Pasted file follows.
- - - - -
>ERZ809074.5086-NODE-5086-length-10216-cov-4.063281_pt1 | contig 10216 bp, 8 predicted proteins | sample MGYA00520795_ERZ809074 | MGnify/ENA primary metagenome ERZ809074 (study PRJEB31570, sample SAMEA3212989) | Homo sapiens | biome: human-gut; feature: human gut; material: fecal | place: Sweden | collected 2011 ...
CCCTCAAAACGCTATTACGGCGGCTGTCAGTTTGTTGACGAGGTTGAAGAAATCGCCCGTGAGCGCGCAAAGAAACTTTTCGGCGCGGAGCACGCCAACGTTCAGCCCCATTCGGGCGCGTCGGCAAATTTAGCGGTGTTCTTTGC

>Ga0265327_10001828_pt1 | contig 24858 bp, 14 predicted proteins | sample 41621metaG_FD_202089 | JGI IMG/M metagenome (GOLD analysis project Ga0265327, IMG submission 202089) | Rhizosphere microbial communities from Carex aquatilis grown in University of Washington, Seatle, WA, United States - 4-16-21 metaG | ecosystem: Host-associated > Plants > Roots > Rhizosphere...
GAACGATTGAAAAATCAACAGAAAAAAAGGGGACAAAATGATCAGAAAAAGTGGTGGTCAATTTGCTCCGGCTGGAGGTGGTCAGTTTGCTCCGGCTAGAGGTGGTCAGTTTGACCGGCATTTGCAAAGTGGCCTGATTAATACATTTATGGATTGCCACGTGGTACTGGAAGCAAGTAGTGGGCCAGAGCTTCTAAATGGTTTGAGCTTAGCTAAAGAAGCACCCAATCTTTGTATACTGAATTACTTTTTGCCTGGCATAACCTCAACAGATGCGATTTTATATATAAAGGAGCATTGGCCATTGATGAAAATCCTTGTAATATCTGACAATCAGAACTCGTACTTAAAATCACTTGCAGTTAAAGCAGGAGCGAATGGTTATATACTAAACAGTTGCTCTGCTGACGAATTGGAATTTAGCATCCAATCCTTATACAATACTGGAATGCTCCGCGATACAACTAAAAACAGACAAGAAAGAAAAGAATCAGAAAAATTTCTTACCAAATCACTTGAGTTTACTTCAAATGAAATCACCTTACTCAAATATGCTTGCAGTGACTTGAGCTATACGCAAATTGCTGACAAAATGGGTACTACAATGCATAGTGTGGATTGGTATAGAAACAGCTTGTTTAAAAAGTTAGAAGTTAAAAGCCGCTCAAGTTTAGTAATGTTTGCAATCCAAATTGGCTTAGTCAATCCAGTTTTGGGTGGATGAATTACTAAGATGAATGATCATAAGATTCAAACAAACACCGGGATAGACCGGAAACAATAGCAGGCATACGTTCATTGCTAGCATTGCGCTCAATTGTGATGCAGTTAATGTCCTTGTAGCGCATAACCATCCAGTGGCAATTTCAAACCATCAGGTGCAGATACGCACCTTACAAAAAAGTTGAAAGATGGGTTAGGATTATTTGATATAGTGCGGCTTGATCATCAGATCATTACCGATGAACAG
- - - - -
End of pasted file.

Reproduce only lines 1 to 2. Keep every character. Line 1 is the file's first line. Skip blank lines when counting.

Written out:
>ERZ809074.5086-NODE-5086-length-10216-cov-4.063281_pt1 | contig 10216 bp, 8 predicted proteins | sample MGYA00520795_ERZ809074 | MGnify/ENA primary metagenome ERZ809074 (study PRJEB31570, sample SAMEA3212989) | Homo sapiens | biome: human-gut; feature: human gut; material: fecal | place: Sweden | collected 2011 ...
CCCTCAAAACGCTATTACGGCGGCTGTCAGTTTGTTGACGAGGTTGAAGAAATCGCCCGTGAGCGCGCAAAGAAACTTTTCGGCGCGGAGCACGCCAACGTTCAGCCCCATTCGGGCGCGTCGGCAAATTTAGCGGTGTTCTTTGC